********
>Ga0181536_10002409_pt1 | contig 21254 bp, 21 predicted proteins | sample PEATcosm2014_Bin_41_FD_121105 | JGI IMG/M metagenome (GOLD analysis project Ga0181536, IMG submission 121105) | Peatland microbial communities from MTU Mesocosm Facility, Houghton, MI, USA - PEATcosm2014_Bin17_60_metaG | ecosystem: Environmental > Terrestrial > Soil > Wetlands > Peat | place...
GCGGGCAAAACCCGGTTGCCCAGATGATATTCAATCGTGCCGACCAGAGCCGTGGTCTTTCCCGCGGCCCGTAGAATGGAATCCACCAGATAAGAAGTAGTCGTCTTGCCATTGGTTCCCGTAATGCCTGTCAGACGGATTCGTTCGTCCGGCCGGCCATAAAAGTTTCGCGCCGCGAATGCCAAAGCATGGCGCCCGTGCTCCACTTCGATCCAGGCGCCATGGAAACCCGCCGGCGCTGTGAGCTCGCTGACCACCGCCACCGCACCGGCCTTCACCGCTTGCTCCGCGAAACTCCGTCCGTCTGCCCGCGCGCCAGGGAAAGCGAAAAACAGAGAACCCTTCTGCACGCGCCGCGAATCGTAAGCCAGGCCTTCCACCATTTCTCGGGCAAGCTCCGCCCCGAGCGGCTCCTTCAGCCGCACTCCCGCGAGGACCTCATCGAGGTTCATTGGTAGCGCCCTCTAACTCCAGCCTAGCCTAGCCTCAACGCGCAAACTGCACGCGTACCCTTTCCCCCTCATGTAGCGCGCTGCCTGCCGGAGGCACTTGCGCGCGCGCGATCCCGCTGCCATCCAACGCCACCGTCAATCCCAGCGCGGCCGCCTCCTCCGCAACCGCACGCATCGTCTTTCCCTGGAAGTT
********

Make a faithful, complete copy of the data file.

>Ga0181536_10002409_pt1 | contig 21254 bp, 21 predicted proteins | sample PEATcosm2014_Bin_41_FD_121105 | JGI IMG/M metagenome (GOLD analysis project Ga0181536, IMG submission 121105) | Peatland microbial communities from MTU Mesocosm Facility, Houghton, MI, USA - PEATcosm2014_Bin17_60_metaG | ecosystem: Environmental > Terrestrial > Soil > Wetlands > Peat | place...
GCGGGCAAAACCCGGTTGCCCAGATGATATTCAATCGTGCCGACCAGAGCCGTGGTCTTTCCCGCGGCCCGTAGAATGGAATCCACCAGATAAGAAGTAGTCGTCTTGCCATTGGTTCCCGTAATGCCTGTCAGACGGATTCGTTCGTCCGGCCGGCCATAAAAGTTTCGCGCCGCGAATGCCAAAGCATGGCGCCCGTGCTCCACTTCGATCCAGGCGCCATGGAAACCCGCCGGCGCTGTGAGCTCGCTGACCACCGCCACCGCACCGGCCTTCACCGCTTGCTCCGCGAAACTCCGTCCGTCTGCCCGCGCGCCAGGGAAAGCGAAAAACAGAGAACCCTTCTGCACGCGCCGCGAATCGTAAGCCAGGCCTTCCACCATTTCTCGGGCAAGCTCCGCCCCGAGCGGCTCCTTCAGCCGCACTCCCGCGAGGACCTCATCGAGGTTCATTGGTAGCGCCCTCTAACTCCAGCCTAGCCTAGCCTCAACGCGCAAACTGCACGCGTACCCTTTCCCCCTCATGTAGCGCGCTGCCTGCCGGAGGCACTTGCGCGCGCGCGATCCCGCTGCCATCCAACGCCACCGTCAATCCCAGCGCGGCCGCCTCCTCCGCAACCGCACGCATCGTCTTTCCCTGGAAGTT